“Sure wasn’t the nicest day to play, but at least I got in a practice round,” Tallman said. “My goal last year was to be Player of the Year, and my goal this year was to get in the Travelers Championship. Now my next goal is to make the cut.”
Tallman will try to become the first Connecticut Section PGA player to play the final 36 holes after practice rounds Sunday, Monday and Tuesday at TPC River Highlands. He’ll be playing in the Aetna Tournament Players Pro-Am on Monday (12:30 p.m. shotgun), which will follow the opening ceremonies at 9 a.m. on the first tee. The last Section player to make the cut was Tom Sullivan of Wyantenuck CC in Great Barrington, Mass., in 1995, when the tournament was the Greater Hartford Open, won by Hall of Famer Greg Norman. Sullivan, 70, was inducted into the Northeast New York PGA Hall of Fame in march.
The 27 players who advanced Wednesday and Thursday will join 30 who were exempt from qualifying from the PGA Tour and Web.com Tour. They include PGA Tour winners Ben Crane, Brian Davis, Bae Sang-moon, Matt Betancourt, Robert Garrigus and Arjun Arwal, former Central Connecticut State University player Rob Labritz and former UConn standout Eric Dietrich of Cheshire, who qualified for the U.S. Open and missed the cut.
Play begins Monday at 8 a.m., and the low four advance to the $7.2 million Travelers Championship, which will have its best field since the insurance giant became title sponsor in 2007.
The leading players who will be shooting for a $1,296,000 first prize include No. 1 ranked Brooks Koepka, who won a second consecutive PGA Championship title in May and is shooting for a third straight U.S. Open title this weekend at Pebble Beach Golf Links in California, British Open titlist Francesco Molinari (No. 6), Justin Thomas (No. 7), Patrick Cantlay (No. 8), Bryson DeChambeau (No. 9), Tony Finau (No. 14), Paul Casey (No. 15), Jason Day (No. 16), Tommy Fleetwood (No. 18), defending champion Bubba Watson (No. 20), 2012 Travelers Championship winner Marc Leishman (No. 21), Louis Oosthuizen (No. 22), Patrick Reed (No. 23), Phil Mickelson (No. 24), Kevin Kisner (No. 27), 2017 Travelers winner Jordan Spieth and Bradley (No. 37). Mickelson is the only repeat winner (2001-2002) since the tournament began as the Insurance City Open in 1952, and Watson will be trying to match that feat and tie Billy Casper for most tournament wins (four).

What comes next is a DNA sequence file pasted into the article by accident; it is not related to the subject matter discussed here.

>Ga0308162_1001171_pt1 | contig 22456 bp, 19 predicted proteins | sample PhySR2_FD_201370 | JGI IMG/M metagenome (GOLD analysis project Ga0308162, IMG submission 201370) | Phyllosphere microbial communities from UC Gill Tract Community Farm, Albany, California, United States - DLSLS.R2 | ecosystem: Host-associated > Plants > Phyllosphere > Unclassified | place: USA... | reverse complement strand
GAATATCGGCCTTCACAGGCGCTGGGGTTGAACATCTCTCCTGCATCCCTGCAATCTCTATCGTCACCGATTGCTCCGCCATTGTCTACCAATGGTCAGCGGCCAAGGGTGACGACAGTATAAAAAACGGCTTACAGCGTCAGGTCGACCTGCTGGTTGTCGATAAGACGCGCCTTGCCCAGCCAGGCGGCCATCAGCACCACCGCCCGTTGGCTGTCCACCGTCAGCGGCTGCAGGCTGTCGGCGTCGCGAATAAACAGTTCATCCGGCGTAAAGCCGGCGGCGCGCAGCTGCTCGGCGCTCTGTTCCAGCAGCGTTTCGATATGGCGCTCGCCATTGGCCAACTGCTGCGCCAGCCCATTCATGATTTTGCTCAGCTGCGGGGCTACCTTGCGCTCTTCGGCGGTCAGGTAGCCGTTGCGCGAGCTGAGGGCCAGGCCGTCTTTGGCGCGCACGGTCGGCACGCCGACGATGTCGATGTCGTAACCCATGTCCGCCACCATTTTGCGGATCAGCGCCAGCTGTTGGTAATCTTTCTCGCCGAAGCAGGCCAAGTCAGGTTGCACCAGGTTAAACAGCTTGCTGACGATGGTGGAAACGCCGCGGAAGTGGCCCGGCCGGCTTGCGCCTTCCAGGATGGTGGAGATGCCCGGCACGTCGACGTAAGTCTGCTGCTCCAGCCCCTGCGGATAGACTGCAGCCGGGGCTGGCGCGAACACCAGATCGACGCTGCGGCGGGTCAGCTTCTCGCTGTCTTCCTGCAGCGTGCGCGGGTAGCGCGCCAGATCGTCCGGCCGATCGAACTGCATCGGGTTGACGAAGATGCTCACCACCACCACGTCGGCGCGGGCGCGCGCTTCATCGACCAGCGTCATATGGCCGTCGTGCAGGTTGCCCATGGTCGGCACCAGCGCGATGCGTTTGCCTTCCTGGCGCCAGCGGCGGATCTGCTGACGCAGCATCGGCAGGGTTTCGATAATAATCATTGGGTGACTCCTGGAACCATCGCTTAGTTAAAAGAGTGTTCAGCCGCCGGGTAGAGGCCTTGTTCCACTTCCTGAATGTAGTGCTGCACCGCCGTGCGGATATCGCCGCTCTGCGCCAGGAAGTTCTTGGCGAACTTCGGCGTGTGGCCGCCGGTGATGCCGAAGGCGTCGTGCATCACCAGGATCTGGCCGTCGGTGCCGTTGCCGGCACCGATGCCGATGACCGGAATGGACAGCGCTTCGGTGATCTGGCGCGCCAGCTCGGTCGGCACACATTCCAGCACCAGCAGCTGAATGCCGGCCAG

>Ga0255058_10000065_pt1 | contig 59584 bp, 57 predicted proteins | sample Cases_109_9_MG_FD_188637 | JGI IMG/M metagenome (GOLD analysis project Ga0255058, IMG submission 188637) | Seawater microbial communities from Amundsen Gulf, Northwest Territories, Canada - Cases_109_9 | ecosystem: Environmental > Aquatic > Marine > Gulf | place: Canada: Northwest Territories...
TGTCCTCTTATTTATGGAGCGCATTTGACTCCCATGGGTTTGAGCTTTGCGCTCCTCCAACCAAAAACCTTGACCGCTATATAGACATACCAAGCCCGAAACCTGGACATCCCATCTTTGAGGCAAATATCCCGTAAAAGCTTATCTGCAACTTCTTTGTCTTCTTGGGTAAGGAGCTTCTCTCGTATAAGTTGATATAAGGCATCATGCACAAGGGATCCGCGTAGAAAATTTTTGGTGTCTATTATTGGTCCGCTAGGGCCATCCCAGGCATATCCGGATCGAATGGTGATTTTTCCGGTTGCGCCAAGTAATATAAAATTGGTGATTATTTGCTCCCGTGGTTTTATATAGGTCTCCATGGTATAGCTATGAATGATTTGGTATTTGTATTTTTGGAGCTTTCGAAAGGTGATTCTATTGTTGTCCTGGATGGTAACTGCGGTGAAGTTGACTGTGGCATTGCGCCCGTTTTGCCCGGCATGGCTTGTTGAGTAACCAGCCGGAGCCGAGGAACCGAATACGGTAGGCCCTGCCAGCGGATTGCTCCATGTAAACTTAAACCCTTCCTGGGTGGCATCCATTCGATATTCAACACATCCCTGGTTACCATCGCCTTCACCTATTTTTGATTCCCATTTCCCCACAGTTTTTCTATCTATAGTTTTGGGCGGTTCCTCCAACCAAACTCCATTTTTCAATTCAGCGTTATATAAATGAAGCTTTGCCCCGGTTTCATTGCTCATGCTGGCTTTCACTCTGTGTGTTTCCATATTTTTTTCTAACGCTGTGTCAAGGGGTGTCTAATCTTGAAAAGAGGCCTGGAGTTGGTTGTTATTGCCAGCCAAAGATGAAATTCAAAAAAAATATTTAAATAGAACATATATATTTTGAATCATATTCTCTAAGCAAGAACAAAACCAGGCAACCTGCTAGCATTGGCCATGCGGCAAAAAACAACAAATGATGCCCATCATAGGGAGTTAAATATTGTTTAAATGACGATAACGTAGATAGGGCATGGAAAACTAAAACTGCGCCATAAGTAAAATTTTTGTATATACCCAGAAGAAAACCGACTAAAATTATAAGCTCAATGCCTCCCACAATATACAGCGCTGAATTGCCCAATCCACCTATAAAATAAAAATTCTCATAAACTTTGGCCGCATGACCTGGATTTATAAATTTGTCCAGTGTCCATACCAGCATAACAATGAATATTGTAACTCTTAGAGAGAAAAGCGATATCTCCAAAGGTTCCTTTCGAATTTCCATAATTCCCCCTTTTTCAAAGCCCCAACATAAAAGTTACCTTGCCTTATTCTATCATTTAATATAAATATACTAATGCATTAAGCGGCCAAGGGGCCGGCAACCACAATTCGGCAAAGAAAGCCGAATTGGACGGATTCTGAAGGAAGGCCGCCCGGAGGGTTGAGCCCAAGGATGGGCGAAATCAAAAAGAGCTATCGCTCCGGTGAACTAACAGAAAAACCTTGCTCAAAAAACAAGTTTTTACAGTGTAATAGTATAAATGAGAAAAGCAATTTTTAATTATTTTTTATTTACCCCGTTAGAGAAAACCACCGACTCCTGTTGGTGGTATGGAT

Besides five of the top 10 ranked players, the field includes 16 of the top 30 and nine former champions, including late entries Russell Knox (2016), Kevin Streelman (2014), Freddie Jacobson (2011), Hunter Mahan (2007) and Fairfield native J.J. Henry (2006), the only Connecticut player to capture the title. Other notable late commitments came from Padraig Harrington, Ryan Moore, Charley Hoffman, J.B. Holmes, Max Homa, Aaron Baddeley, Sam Saunders, Brandt Snedeker, Kyle Stanley, Brian Gay, Lucas Glover, Brian Harman, Russell Henley, Nick Watney, Massachusetts native Richy Werenski and Daniel Berger, the victim of Spieth’s historic 61-foot bunker shot on the first playoff hole two years ago.
ELDER RECEIVES BOBBY JONES AWARD
The United States Golf Association honored Lee Elder with the 2019 Bob Jones Award during a ceremony Wednesday as its week-long celebration of golf during the U.S. Open. Presented annually since 1955, the Bob Jones Award recognizes an individual who demonstrates the spirit, personal character and respect for the game exhibited by Jones, winner of nine USGA championships.
Elder is the first African-American to receive the USGA’s highest honor. VIPs from the worlds of sports and entertainment who attended the dinner included Gary Player, Jack Nicklaus and Jim Nantz. In his speech, Player noted Elder’s courage in accepting an invitation to play in South Africa despite the Apartheid occurring.
Elder burst onto the PGA Tour in 1968, taking Nicklaus to a playoff in the American Golf Classic. He used his newfound fame to introduce disadvantaged youths to the game through a variety of means, including after-school programs at Langston Golf Course in Washington, D.C., and establishment of the Lee Elder Scholarship Fund to help young men and women attend college.
Overcoming personal tragedy and discrimination, he became the first African-American to play in the Masters and on the U.S. Ryder Cup team.